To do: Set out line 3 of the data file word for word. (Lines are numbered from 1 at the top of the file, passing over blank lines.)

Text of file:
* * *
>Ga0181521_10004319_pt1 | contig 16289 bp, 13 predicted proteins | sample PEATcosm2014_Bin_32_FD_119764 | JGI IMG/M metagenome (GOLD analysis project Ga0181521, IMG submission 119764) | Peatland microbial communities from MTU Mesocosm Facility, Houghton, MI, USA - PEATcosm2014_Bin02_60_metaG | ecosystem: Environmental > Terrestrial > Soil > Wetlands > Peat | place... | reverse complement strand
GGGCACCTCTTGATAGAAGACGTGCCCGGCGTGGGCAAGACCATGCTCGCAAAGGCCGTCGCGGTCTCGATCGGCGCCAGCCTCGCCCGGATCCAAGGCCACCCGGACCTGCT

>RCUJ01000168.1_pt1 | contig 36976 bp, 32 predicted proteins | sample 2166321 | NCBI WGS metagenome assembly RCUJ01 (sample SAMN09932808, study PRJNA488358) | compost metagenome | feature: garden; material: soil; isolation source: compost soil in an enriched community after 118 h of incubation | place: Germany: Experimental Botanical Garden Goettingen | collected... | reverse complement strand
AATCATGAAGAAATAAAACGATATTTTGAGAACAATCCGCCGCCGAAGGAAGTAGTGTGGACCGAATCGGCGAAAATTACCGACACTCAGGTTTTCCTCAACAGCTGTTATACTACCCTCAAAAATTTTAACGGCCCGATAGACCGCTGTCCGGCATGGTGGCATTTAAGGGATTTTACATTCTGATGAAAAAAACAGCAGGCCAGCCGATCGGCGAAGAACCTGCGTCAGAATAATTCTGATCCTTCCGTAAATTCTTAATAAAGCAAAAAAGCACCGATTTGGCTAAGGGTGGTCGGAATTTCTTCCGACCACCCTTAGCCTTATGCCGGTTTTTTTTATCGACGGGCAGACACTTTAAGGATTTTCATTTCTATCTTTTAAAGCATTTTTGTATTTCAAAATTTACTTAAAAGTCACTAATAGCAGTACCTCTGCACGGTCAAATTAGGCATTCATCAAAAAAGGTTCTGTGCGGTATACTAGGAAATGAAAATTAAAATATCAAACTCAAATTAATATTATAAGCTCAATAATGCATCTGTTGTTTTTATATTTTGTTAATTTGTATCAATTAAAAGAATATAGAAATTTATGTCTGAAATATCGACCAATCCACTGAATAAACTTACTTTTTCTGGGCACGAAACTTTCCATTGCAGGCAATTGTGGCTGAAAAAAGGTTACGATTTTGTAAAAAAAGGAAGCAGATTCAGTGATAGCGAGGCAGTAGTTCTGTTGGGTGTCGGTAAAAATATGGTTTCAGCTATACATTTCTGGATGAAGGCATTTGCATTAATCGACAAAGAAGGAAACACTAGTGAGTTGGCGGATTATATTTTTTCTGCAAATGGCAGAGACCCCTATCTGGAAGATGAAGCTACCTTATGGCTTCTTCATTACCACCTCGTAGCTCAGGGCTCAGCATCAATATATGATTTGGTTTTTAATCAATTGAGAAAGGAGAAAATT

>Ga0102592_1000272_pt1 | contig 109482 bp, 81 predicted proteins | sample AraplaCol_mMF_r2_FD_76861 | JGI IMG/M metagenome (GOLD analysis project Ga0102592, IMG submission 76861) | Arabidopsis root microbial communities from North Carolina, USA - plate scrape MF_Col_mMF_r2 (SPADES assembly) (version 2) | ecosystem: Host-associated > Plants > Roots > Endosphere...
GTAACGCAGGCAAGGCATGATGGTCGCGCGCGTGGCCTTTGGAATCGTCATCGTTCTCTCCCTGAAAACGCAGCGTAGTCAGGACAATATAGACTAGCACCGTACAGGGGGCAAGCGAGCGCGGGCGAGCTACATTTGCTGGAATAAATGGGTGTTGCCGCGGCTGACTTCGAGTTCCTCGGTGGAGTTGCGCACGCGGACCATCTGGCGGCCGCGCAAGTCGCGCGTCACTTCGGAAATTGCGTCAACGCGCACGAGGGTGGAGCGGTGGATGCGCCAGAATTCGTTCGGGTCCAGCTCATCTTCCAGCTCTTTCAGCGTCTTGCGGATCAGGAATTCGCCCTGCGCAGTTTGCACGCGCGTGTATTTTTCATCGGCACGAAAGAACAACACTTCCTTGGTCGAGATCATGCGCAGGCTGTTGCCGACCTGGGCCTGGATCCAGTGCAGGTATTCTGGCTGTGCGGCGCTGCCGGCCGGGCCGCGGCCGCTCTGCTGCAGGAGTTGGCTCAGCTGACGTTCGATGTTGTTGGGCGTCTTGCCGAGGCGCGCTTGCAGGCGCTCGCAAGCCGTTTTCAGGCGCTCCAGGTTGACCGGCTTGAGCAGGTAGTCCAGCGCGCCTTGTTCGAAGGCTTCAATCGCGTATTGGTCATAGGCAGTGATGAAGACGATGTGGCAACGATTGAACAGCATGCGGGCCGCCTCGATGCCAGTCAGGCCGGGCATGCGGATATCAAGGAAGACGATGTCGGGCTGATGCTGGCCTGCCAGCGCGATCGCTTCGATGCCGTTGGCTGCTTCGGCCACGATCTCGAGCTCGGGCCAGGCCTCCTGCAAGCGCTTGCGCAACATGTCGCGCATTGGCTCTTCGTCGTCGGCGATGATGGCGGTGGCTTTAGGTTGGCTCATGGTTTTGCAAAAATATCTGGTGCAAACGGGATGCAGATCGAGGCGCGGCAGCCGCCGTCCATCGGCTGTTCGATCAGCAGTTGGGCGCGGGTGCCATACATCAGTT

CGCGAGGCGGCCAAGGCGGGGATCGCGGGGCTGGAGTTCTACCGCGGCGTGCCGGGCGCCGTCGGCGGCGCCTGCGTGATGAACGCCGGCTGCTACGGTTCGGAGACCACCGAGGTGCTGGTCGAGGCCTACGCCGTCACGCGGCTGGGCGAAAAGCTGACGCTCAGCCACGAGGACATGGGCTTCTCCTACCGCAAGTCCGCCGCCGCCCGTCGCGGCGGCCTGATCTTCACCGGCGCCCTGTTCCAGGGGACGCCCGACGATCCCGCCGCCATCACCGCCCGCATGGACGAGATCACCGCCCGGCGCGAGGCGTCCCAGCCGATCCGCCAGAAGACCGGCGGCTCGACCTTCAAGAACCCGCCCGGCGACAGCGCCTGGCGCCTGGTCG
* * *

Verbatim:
>RCUJ01000168.1_pt1 | contig 36976 bp, 32 predicted proteins | sample 2166321 | NCBI WGS metagenome assembly RCUJ01 (sample SAMN09932808, study PRJNA488358) | compost metagenome | feature: garden; material: soil; isolation source: compost soil in an enriched community after 118 h of incubation | place: Germany: Experimental Botanical Garden Goettingen | collected... | reverse complement strand